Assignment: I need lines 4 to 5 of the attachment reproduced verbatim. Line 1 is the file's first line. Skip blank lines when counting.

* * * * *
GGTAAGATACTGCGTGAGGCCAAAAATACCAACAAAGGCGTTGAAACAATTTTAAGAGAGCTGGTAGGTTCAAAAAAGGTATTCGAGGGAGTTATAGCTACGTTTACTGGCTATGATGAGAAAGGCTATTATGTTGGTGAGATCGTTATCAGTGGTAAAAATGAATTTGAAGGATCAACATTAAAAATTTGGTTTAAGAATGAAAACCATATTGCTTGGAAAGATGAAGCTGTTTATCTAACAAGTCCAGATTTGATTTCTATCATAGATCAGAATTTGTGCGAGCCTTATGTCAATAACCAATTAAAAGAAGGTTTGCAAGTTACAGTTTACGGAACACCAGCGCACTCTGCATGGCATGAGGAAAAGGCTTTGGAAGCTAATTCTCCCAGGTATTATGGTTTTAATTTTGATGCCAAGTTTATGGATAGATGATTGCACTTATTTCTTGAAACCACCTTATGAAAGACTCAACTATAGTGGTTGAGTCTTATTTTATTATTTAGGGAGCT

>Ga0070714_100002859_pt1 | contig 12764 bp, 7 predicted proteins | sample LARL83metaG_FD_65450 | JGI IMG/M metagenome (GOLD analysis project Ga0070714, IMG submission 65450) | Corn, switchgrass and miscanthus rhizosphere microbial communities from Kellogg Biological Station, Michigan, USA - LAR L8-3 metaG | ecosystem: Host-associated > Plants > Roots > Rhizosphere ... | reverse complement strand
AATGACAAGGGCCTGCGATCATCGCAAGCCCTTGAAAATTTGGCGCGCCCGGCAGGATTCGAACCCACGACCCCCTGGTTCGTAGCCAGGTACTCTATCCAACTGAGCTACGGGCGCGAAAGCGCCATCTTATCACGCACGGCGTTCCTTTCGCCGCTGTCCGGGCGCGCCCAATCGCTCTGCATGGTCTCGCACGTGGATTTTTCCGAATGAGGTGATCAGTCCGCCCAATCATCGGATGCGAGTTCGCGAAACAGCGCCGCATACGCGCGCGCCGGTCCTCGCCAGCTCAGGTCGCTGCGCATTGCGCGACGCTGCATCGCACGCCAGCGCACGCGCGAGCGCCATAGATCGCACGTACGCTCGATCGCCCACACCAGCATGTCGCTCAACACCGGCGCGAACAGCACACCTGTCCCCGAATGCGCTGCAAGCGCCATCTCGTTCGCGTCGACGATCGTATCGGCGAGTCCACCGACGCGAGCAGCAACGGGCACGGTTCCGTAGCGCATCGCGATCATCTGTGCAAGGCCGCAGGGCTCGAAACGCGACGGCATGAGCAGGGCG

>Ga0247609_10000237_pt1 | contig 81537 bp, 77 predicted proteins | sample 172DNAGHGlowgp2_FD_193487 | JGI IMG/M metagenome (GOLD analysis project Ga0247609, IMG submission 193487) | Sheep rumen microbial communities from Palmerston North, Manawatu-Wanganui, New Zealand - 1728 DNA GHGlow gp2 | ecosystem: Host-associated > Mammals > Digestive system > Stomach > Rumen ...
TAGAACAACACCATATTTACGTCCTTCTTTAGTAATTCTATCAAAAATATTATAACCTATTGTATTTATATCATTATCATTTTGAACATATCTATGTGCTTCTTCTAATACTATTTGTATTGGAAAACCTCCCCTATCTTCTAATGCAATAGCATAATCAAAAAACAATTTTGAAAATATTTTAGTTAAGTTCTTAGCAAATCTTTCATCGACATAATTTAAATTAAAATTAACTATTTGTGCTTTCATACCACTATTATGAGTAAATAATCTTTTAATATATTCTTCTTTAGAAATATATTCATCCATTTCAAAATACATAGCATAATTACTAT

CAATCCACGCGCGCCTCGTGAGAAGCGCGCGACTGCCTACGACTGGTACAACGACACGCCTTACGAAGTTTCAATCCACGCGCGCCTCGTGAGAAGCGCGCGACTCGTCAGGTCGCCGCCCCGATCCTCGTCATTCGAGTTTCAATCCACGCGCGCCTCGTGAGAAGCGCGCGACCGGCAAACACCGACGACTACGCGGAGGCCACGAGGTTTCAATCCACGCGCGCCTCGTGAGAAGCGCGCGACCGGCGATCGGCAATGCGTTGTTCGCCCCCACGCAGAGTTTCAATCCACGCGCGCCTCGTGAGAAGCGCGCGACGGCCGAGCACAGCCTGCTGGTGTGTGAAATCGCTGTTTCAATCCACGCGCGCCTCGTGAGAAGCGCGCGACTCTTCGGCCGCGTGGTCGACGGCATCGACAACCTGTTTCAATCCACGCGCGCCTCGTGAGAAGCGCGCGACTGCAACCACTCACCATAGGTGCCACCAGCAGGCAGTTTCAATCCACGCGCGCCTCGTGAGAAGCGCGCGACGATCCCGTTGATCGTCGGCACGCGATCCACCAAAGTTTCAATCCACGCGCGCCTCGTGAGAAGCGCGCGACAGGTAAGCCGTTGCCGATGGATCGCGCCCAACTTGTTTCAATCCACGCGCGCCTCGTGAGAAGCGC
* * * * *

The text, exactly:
>Ga0247609_10000237_pt1 | contig 81537 bp, 77 predicted proteins | sample 172DNAGHGlowgp2_FD_193487 | JGI IMG/M metagenome (GOLD analysis project Ga0247609, IMG submission 193487) | Sheep rumen microbial communities from Palmerston North, Manawatu-Wanganui, New Zealand - 1728 DNA GHGlow gp2 | ecosystem: Host-associated > Mammals > Digestive system > Stomach > Rumen ...
TAGAACAACACCATATTTACGTCCTTCTTTAGTAATTCTATCAAAAATATTATAACCTATTGTATTTATATCATTATCATTTTGAACATATCTATGTGCTTCTTCTAATACTATTTGTATTGGAAAACCTCCCCTATCTTCTAATGCAATAGCATAATCAAAAAACAATTTTGAAAATATTTTAGTTAAGTTCTTAGCAAATCTTTCATCGACATAATTTAAATTAAAATTAACTATTTGTGCTTTCATACCACTATTATGAGTAAATAATCTTTTAATATATTCTTCTTTAGAAATATATTCATCCATTTCAAAATACATAGCATAATTACTAT